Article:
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Walsh County Press
Park River , North Dakota
October 1, 2014     Walsh County Press
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October 1, 2014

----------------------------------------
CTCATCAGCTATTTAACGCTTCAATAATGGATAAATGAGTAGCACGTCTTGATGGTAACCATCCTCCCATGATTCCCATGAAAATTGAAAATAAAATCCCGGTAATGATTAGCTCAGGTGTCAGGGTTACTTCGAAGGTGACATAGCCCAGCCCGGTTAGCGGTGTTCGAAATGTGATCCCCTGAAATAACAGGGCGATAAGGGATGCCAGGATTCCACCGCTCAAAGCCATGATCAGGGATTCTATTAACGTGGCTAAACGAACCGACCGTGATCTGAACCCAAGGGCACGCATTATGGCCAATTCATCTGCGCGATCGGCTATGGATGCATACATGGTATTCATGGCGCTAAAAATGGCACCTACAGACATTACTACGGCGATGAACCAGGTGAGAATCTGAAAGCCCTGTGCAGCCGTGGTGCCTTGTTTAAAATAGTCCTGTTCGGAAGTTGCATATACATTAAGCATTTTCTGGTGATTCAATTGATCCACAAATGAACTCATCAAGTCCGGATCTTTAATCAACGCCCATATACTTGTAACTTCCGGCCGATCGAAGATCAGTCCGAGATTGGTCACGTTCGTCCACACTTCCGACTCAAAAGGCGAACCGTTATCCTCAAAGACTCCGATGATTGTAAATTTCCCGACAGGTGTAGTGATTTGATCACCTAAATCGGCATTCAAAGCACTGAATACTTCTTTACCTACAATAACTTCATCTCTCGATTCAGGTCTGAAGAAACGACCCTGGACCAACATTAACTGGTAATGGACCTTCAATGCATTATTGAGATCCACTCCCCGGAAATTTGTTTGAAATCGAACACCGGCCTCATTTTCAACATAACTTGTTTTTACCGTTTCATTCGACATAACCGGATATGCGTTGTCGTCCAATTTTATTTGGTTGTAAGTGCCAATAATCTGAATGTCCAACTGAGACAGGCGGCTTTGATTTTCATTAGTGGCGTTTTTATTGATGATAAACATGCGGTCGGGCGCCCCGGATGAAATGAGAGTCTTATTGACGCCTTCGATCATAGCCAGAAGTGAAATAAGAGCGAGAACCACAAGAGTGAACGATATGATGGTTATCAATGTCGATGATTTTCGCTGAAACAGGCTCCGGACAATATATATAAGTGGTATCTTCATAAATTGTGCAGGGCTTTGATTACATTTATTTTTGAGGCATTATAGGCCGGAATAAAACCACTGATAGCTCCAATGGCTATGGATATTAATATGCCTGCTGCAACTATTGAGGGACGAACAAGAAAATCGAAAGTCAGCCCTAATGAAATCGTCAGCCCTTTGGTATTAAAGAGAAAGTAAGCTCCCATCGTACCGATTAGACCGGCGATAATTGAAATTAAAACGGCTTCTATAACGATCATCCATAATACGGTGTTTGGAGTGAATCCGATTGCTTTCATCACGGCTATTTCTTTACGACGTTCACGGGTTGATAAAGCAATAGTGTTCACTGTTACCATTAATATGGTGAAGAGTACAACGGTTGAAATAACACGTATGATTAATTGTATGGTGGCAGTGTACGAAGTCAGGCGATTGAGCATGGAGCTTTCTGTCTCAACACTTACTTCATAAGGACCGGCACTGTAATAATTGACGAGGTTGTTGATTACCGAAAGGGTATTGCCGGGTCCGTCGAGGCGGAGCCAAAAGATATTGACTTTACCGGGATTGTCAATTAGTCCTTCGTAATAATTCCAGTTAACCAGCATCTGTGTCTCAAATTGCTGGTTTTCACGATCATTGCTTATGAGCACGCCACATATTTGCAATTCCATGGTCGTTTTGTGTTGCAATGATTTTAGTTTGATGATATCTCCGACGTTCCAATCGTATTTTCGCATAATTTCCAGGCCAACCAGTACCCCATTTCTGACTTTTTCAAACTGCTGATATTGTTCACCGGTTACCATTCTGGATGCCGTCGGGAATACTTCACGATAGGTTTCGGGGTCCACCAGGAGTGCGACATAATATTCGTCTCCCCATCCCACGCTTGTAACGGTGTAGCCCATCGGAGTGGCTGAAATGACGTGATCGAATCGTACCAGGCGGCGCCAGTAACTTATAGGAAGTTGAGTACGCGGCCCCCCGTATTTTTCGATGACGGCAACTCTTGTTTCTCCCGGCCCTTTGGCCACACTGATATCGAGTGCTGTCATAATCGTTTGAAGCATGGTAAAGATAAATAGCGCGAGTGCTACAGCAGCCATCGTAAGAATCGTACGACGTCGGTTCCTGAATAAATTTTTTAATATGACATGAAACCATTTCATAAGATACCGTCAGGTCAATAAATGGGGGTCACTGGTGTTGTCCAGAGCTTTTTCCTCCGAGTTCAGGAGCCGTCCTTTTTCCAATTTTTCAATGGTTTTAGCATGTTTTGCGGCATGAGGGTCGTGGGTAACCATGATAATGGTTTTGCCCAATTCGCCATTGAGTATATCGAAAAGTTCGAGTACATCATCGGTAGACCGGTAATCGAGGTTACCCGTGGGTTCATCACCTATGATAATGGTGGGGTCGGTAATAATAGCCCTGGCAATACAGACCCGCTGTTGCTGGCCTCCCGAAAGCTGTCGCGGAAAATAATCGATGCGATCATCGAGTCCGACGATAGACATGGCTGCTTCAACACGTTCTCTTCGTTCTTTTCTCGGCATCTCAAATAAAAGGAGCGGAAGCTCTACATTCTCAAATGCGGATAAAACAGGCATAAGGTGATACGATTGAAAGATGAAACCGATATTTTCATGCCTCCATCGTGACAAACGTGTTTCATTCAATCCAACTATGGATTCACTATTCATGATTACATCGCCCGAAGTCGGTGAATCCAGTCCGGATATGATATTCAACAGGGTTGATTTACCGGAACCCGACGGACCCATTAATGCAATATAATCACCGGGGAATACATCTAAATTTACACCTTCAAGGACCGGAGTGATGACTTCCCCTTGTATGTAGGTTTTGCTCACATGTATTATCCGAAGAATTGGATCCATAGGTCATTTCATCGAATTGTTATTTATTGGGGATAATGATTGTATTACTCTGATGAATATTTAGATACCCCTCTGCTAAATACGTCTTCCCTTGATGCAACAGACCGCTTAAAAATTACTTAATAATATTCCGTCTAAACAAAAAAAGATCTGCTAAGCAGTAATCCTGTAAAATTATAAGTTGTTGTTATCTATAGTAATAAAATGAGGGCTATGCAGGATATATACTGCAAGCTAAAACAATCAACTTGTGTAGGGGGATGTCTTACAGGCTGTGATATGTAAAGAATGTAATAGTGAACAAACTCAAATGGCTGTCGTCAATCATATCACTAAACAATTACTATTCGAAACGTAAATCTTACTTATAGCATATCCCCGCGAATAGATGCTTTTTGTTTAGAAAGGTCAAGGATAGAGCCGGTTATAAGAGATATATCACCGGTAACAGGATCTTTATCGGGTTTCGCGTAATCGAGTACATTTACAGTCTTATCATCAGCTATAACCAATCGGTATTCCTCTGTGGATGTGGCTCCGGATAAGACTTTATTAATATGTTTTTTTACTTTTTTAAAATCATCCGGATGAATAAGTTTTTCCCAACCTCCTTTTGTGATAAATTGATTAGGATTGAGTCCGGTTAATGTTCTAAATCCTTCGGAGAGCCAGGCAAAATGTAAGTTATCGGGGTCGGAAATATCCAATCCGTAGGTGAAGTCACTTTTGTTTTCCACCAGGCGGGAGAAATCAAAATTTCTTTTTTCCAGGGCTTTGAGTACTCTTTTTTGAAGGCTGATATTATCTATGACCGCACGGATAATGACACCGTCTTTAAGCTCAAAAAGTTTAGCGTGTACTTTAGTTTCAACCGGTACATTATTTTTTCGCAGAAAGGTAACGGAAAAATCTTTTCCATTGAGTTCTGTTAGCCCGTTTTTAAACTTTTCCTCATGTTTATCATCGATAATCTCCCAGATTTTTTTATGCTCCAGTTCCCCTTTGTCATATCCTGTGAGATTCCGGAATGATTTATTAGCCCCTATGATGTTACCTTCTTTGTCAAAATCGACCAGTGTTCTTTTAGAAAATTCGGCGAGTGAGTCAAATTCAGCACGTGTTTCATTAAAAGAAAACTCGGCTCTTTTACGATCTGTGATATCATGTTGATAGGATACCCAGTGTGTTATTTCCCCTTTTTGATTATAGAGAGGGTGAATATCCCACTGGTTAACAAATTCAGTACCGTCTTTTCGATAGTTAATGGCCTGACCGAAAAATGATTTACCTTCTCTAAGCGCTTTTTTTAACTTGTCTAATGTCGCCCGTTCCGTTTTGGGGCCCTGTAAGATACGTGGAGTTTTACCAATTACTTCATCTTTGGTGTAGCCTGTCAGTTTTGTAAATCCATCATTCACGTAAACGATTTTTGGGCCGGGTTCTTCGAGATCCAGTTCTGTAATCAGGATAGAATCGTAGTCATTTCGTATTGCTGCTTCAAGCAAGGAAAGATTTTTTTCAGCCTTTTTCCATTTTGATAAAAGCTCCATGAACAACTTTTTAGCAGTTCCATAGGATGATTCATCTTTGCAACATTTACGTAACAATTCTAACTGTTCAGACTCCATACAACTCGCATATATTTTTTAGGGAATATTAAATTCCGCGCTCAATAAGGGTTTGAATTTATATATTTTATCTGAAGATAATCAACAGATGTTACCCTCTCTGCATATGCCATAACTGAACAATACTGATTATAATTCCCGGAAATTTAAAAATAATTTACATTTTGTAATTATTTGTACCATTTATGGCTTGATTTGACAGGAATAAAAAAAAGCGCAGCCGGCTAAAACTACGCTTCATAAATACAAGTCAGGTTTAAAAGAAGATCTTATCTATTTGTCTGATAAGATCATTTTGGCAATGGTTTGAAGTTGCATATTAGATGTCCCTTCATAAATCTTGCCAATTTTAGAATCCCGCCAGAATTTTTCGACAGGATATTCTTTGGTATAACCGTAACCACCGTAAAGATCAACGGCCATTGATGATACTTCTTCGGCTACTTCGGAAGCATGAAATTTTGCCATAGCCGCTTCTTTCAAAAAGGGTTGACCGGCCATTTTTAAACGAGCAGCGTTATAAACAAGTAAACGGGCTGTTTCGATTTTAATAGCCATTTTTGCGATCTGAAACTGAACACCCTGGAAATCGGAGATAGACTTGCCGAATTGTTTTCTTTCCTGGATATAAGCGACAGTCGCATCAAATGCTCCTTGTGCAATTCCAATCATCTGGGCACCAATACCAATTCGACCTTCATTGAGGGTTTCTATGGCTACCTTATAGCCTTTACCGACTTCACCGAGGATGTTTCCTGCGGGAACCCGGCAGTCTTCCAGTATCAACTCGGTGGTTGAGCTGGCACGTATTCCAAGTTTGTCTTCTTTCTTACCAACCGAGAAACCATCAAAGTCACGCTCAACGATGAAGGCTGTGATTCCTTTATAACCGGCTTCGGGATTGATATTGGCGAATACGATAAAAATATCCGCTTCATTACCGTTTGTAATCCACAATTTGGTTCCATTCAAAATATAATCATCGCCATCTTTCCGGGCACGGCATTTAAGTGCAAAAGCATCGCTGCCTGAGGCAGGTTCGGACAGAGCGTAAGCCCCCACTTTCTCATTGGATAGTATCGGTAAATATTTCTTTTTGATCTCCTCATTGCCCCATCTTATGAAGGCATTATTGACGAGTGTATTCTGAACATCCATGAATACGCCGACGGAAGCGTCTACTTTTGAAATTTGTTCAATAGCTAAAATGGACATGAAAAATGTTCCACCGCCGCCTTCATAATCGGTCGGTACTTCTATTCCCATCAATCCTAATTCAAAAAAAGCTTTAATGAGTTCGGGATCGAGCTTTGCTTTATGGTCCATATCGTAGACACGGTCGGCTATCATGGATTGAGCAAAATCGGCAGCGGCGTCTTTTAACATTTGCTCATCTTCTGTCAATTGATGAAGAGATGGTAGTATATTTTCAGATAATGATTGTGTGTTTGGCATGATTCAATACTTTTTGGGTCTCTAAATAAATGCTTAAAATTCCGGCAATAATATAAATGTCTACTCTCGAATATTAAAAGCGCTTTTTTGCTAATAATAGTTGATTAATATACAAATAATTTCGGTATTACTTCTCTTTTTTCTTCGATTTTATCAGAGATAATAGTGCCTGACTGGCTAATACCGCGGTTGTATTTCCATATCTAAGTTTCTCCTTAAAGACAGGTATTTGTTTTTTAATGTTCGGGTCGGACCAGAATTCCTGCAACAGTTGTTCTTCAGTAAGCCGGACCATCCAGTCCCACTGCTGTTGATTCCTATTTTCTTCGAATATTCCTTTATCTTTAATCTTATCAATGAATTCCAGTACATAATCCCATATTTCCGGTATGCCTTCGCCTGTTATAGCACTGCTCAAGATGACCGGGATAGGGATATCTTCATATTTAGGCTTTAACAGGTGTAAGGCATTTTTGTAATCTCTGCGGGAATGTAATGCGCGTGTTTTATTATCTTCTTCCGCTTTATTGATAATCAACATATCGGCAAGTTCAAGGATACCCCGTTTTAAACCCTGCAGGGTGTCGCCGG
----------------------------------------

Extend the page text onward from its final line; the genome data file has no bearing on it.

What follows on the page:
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Page 4 THE WALSH COUNW PRESS " WE-DNESDAY, OCTOBER I, 2014 i i i i i i lal ~- i i i 1 FROM THE EDITOR'S DESK... BY ALLISON OLIMB EDITOR, WALSH COUNTY PRESS speech that was part of the curricu- classy, responsible way and at the lum. end of the year we were awarded It was of the court's decision an honor in recognition Of our that students do not know well work. enough to be trusted. It was that Because of this struggle, I feel I same opinion that got me into a found a passion and a responsibil- pretty heated discussion with the ity, for the written word. dean of my college. "' While the kids at the public uni- I printed an editorial from a stu, versities,,who are covered by the dent who was of the opinion that: rig]ats of free speech, had sex the school needed to focus on hir2 columnists and other more Crntro- Park RiverArea School recently is not so simple, ing more teachers rather than versial pieces, I always felt that we held a meeting to find out what In 1965 a 13-year-old named spending school dollars on asce- had a better product and were less kind of student interest therewould Mary Beth Tinker wore a black lcs. be in bringing back the student armband to school in protest of the Before we as journalists hit the about flair and more about sub- newspaper. Vietnam War. She was suspended, real world, there are censors to hur- stance. This makes my heart happy. The battle eventually landed in the dle. Private colleges hit the same. So, I challenge the students of The student newspaper ac- lap of the Supreme Court who de- censorship reasoning as hi~.h Park River Area School. While it may be more desirable to do the counted for 90 percent of my col- cided in a 7-2 ruling students do schools, the administration is u- columns, the opinion bits, the en- lege experience. We were a team. not "shed their constitutional fights able. My dean saw this opinion and We learned responsibility and we to freedom of speech or expression read it as being bad publicity. I ar- tertainment, the crossword puz- were rock stars in our own minds, at the schoolhouse gate." Thiswas gued that it opened ajaa forum for zles.., use this opportunity to be We ran a legitimate business while a big W for free speech folks, discussion and silencing students is taken seriously. Make your words fighting for our rights as students. The Tinker standard was chal- a slipperyslope. The struggle_ is, bilitymhtter'toUnderstandthe written wordYUrandrespnSi-prove Most people may not under- lenged in the 1980s when the trust.., a struggle that five years stand this but the First Amendment Fraser Standard in 1986 differenti- prior, the college paper lost with that you are worthy of the free does not cover high school students ated the rights of high school stu- shoddy reporting and poor taste. I speech Mary Beth Tinker fought so and private college students. That dents from adults in 1988 took a stand that we were to be hard for. She fought for it for you. FreedomofSpeechthatwealltake Hazelwood went even farther trusted because ofthe education we Like" the Walsh County Press on Facebook for granted as being a given for when it gave unprecedented con- had received. I won. and check out our blog at http.//walshcounty- everyone under the American flag trol to school administrators over We pushed the boundaries in a Hello, I have a great suggestion. If you borrow something, when you are finished, return it. Now, that does- n't seem like it would be too hard to do. And it shouldn't really be. But I have a relatively good excuse. I was going to borrow it again, so I just kept it. I am referring to a loading chute. A portable loading chute. A chute, that up until a couple days ago, on wheels. It did belong to a friend and neighbor of mine. Now I'm think- ing it belongs to me. I'll start at the beginning. Last spring we were hauling cows to the Reservation. So we needed a loading chute at the home pasture. And an unloading chute up north. Since we only had one chute, I borrowed one from a neighbor. And it was a very good one. Bor- rowing is kind of like getting mount- ed at a rodeo. Get mounted on the best horse available. Or borrow the best chute available. Anyway, we set this chute up on the end of a dead end road, right phone call. Someone had gone down that dead end road at a high rate of speed, and slammed into that under intense questioning, I told the officer, "the chute originally be- longed to a neighbor, but I guess that as of tonight, I own it". That reminded me of story about one of our young neighbor girls, who by the way, is getting married next spring. Alex was about four years old and we were kid sitting. When her folks picked her up, she cried about loading chute. I mean they REAL- how hungry she was. Shirley and I LY SLAMMED INTO THAT felt bad and asked,"Why didn't you against the pasture fence. Then we CHUTE! It totaled their pickup out tell us you were hungry?" set a portable corral up inside the and pretty much exploded that won- She talked with a slight lisp, as pasture. Worked slick. Worked so derful (borrowed) loading chute. I many children do. She looked very slick, we just left the borrowed suppose I should have been more chute set up all summer. Since we concerned about the pickup, but serious and replied, "The Weeder would need it to unload the cows this since the driver had abandoned it, family is not an asking family!" fall. This plan seemed to make and there was no blood on the But boy, they sure were a shar- sense, airbags, I figure what the heck. ing family. The other night we received a So, in the ensuing investigation, Later, Dean t-, . Happenings at Our .,San antan Good Samaritan s )cict ' - Nannette Hoeger, Activities Dir. We have been enjoying this great weather and getting out to see the beau- tiful fall colors. We hope you all are taking timeto enjoy this beautiful time qf year. This week Sept. 28th- Oct. 4th Sept. 28th Worship 2:30 w/Pastor Antal, 3:30 TV Trivia Sept. 29th GSS Founders Day 10am Embroidery Group, Men's Time, Deliver Goodies, 3pm Founders Day Lunch, 5pm Rosary, 6:45 Bingo Sept. 30th lpm Baking Kolache, 3:30 Bible Study Oct. 1 st 3pm Bingo Oct. 2nd 2:30 Devotions w/Communion, 3:15 Piano w/Father Luiten, 3:30 Crafts, 6:30 Movie Night Oct. 3rd 10:30 Nail Time, 3:30 Games Oct. 4th 9:30 Mass w/Father Luiten, lpm Name That Tune/Sing-a- along, 2:15 Bingo Next Week Oct. 5th-1 lth Oct. 5th 2:30 Worship w/Pastor Hinrichs, 3pm Trivia Oct. 6th 10am Men's Time, Embroidery Group, lpm Baking Apples, 4pro Hymn Sing, 5pm Rosary, 6:45 Bingo Oct. 7th 3:30 Bible Study Oct. 8th 3pm Bingo Oct. 9th 3pm Birthday Party Hosted by Hoff Lutheran Church, 6:30 Movie Night Oct. 10th 10:30 Nail Time, 3:30 Beading Oct. 1 lth 9:30 Mass w/Father Luiten, lpm N2L, 2:15 Bingo Thank You to all our volunteers: Pastor Antal, Arnold Braaten, Shirley Sobolik, Jeanean McMillan, Pastor Hinrichs, Father Luiten, Ter- ry Hagen, Corinne Ramsey, I am sorry ifI missed anyone of our volun- teers. Please contact Rose Ulland at 701-284-7115 if you have time or tal- ent that you would like to share. i i , : :i iii;" i,~( ~i 11! !i , ; : >'iL~ U4?= FIeal Walsh County Health District ..... ,. .... ""0"" Short Shofs Breast cancer is the second most common kind of cancer in women. About 1 in 8 women born today in the United States will get breast can- cer at some point. The good news is that many women can survive breast cancer if it's found and treated early. A mammogram - the screening test for breast cancer - can help find breast cancer early when it's easier to treat. National Breast Cancer Awareness Month is a chance to raise aware- ness about the importance of early detection of breast cancer. Make a difference! Spread the word about mammograms and encourage those women you care about to get screened. Who Does Mammograms locally? Unity Medical Center in Grafton (352-1620) First Care Health Center in Park River (284-7555) If you don't have health insurance or your health insurance does not pay for your mammogram you can get help from a program called Women's Way. Women's Way can be reached at 1-800-449-6636. Full-time Fuel Tanker Driver. Must have a CDL license with tanker, doubles/triples, and hazmat endorsements. Central ND area routes. 5/2 or 6/1 day/night shifts. Night differential pay. Housing allowance. Two years experience preferred. S )2 50/hr starting salary. We offer single plan health insurance coverage. inquiries & resumes to: X-rmifer Peterson PO Box 56, Center, ND 58530 (701) 7943169 jen nifer~arudenergy,com GA~ * OllEI~EL " It~R, OF'ANE - OIL Measure 5 Rigged Against Conservation Groups Measure 5 on the November ballot is a proposed amendment to the state constitution dedicat- ing five per cent of the six and one-half per Cent oil extraction tax to "clean water, lands and outdoor heritage." Even though conservation groups are sponsoring the pro- posal, they will have limited in- fluence in the use of the $125 million that is supposed to be available annually, meaning that most of the criticism of the meas- ure we have been hearing is groundless. Let's look at the politics of the governing structure proposed in the measure. First of all, there is a 13-mem- ber committee choosing propos- als for funding. This committee will be loaded with members who will be opposed or skeptical of the whole program. Governor Jack Dalrymple will appoint six members, four on recommendations from the Di- rector of Game and Fish and two on recommendation from the Di- rector of Parks and Recreation. Since the governor appoints both of these department heads, he will be consulting with them in advance until he gets nomina- tions to his liking. And, knowing who the boss is, they will com- ply. Considering his track record, these appointees will not neces- sarily be enthusiastically for the program. The president pro tem of the Senate and the speaker of the House will each appoint one Re- publican and one Democrat. Considering the behavior of the last two legislative sessions, they will appoint members critical of the program. The Public Service Commis- sion will appoint one energy rep- resentative and the Agriculture Commissioner will appoint a farmer or rancher. Neither of these appointees can be expected to be friendly. The 13th member will be appointed by the Indian Affairs Commission. In summary, the committee will be loaded with skepticism, if not hostility. But the matter doesn't end there. This 13-member commit- tee will recommend programs to a commission consisting of Gov- ernor Jack Dalrymple, Attorney General Wayne Stenehjem and Agriculture Commissioner Doug Goehring. This commission of elected officials wills govern the fund, receive all legislative appropria- tions, employ the staff, and make all of the final decisions. Because this commission will have ab- solute control of the program, the fears expressed by opponents of the measure are unfounded. The governor, attorney gen- eral and agriculture commis- , sioner will not permit the annual purchase of 25 farms; they will not tolerate purchases that would drive up land prices; they are not going to let anyone line pockets. They are elected home-state officials and not out-of-state car- petbaggers; they will not permit corruption in the program; they will not be spending money needed for schools or other pro- grams. All of this being said, the pro- posal has some serious flaws. First, conservation groups will probably have too little to say about the program. Second, it puts legislative material in the constitution. Third, it commits a significant amount of money for 25 years. These so-called flaws exist be- cause the folks committed to clean water, parks and outdoor heritage correctly feel that a con- stitutional amendment is the only avenue available to guarantee a higher priority for these pro- grams, Considering the makeup of the advisory committee and the 3- member commission, 75 per cent of the appropriation may not be spent each year as the measure requires. There will be consid- erable foot-dragging, stonewalling and obfuscation. Enforcement of the mandate will be a legal question. Because of the strong orches- trated negative campaign, Meas- ure 5 will be defeated at the polls. However, a strong "yes" vote would send a message to the Legislature that clean water, parks and the 0utdoors are North Dakota priorities that deserve . more favorable consideration in the future. NDSU Extension Service Stressed-out Days Can Affect Health I couldn't help but think of the Yes, I was feeling a little stressed, 1960s song"Mama Said There'll Be partly because flying isn't my ide- Days Like This" the other pastime and partly because I re- I had been on two flights earlier ally needed some food. in the day on my way to Alaska. I Stress can have many effects that arrived at my gate an hour early with might include an increased heart only two people in line in front of rate, dizziness, stomachache, me. I needed to change airlines and get, headache, stiffneck, shoulder pain, I have plenty of time for asnack, irritability and many other symp- I thought to myself, toms. I already had spent 10 hours on Alittle stress can be positive. The flights and layovers in my longjour- stress of a deadline can propel you ney, so I was feeling a "hunger to get your job done, do your job headache" coming my way. The well and get to your gate at the air- small packet of pretzels provided on port on time. the flight doesn't carry me through. On the negative side, stress can The airline attendants began affect your ability to concentrate, having problems with the comput- leave you feeling sad, reduce your er at the gate, and about six people energy level and cause sleep issues, were working nervously at the computer terminal. Forty minutes as well as many other symptoms. passed. My stomach was growling Prolonged stress can cause on- and I was growing more impatient going pain and a weakened immane by the minute, along with the 20 system, which can lead to frequent people now in line behind me. colds and infections. Long-term I could hear lots of heavy sighs, stress can increase your blood pres- audible complaints and people talk- sure and affect your heart health. ing about ordering pizza. I took a Some people might turn to drink- deep breath, did a couple of shoul- ing alcohol or smoking to cope with der shrugs and thought about my fa- stress, but neither of those options vorite stress-relief song. I smiled provides long-lasting refief from thinking about the entire line ofpeo- stress. pie breaking into a song and dance Getting some physical activity is routine. The minutes toward takeoff one of the best ways to overcome ticked by and people began board- stress. All of us need to try to ac- ing the plane. Finally, another at- cumulate about 30 minutes ofmod- tendant came over and asked for my crate activity on five or more days itinerary. She left and quickly re- of the week. turned. Stress can affect your eating "Since this machine isn't work- pattems, so we need to be aware of ing, either, we'll have to wait until managing and balancing our nutri- everyone is seated to see if we have tion. Some people eat more than a seat for you," she said. usual and others will lose their ap- I was hoping that the plane was petite in response to ongoing stress. ,'working. When I finally settled into my My heart began beating faster, seat for my flight that day, I re- my shoulders tensed, and I think my membered I had dropped a crunchy antiperspirant was failing quickly. Finally, the attendant wrote a seat granola bar with nuts in my bag on number on my sheeband t was the my way out 0fmy home. Comp!ex last person to board the plane, carbohydrates and magnesium-rich I walked somewhat triumphant- ly onto the plane. However, when I arrived at my seat, someone was occupying it. I was ready to crawl into the overhead luggage com- partment. Fortunately, the person discov- ered she was in the wrong row. The expression on my face probably gave her a clue. nuts actually are satisfying and good for combatting stress. I rented a DVD player and watched a comedy. Laughter also helps relieve stress. Julie Garden-Robinson, Ph.D., R.D., L.R.D., is a North Dakota State University Ex- tension Service food and nutn'tion specialist and professor in the Department of Health, Nutri- tion and Exercise Sciences. I Editor's Note [ The Extension E ql/ange columnn was not available this week. It will return as soon as possm e. 2015 Hog 2015 could be a Very good year es of PEDv likely will increase for hog producers, North Dakota this fall and winter, which could low- State University Extension Service er the supply of hogs in 2015 and swine specialist David Newman keep hog prices at profitable mar- says. gins. He is optimistic for several rea- The virus has killed as many as sons: 7 million U.S. pigs since it was dis- The projectedcomcrop of near- covered in the country in May ly 14.4 billion bushels will be a 2013. The mortality rate in piglets record, and the U.S. soybean crop from herds not previously exposed is expected to total 3.9 millionto the PEDv is nearly 100 percent. bushels, which means a good sup-"Although we will most likely ply of low-cost feed will be avail- see an increase in PEDv outbreaks able for hogs. this winter, it is doubtful that we will Recent corn and soybean meal see the number of losses incurred in futures prices put average farrow- 2013-2014 to date," Newman says. to-finish costs below $68 per hun- The key to preventing the disease dredweight. That would be the low- from spreading is good biosecurity, est annual average cost since 2007, according to animal health experts. when it was $62.72. That involves making sure the The August rally in lean hog fu-swine barn is clean and virus-free, tures, combined with the low grain and establishing a line of separation prices, raises the estimate of aver- between the clean area (the barn) mad age farrow-to-finish profits back the dirty area (anywhere outside the above $40 per head for 2015. Thebarn). It also includes washing October, November and December boots and clothing before and after 2014 margins are at $54, $42 andbeing around swine, and cleaning $44 per head, respectively, and disinfecting vehicles used to The number of porcine epidem- transport pigs. ic diarrhea vires (PEDv) cases fell "Producers who are able to main- significantly this summer as ex-tain herd health and practice good pected, but total losses of hogsfinancial management most likely since PEDv was discovered in thewill have a good year in front o[ U.S. are in the millions. Plus, cas- them," Newman says. Editor's Note The Around the County columnn was not available this week. It will return as soon as possible.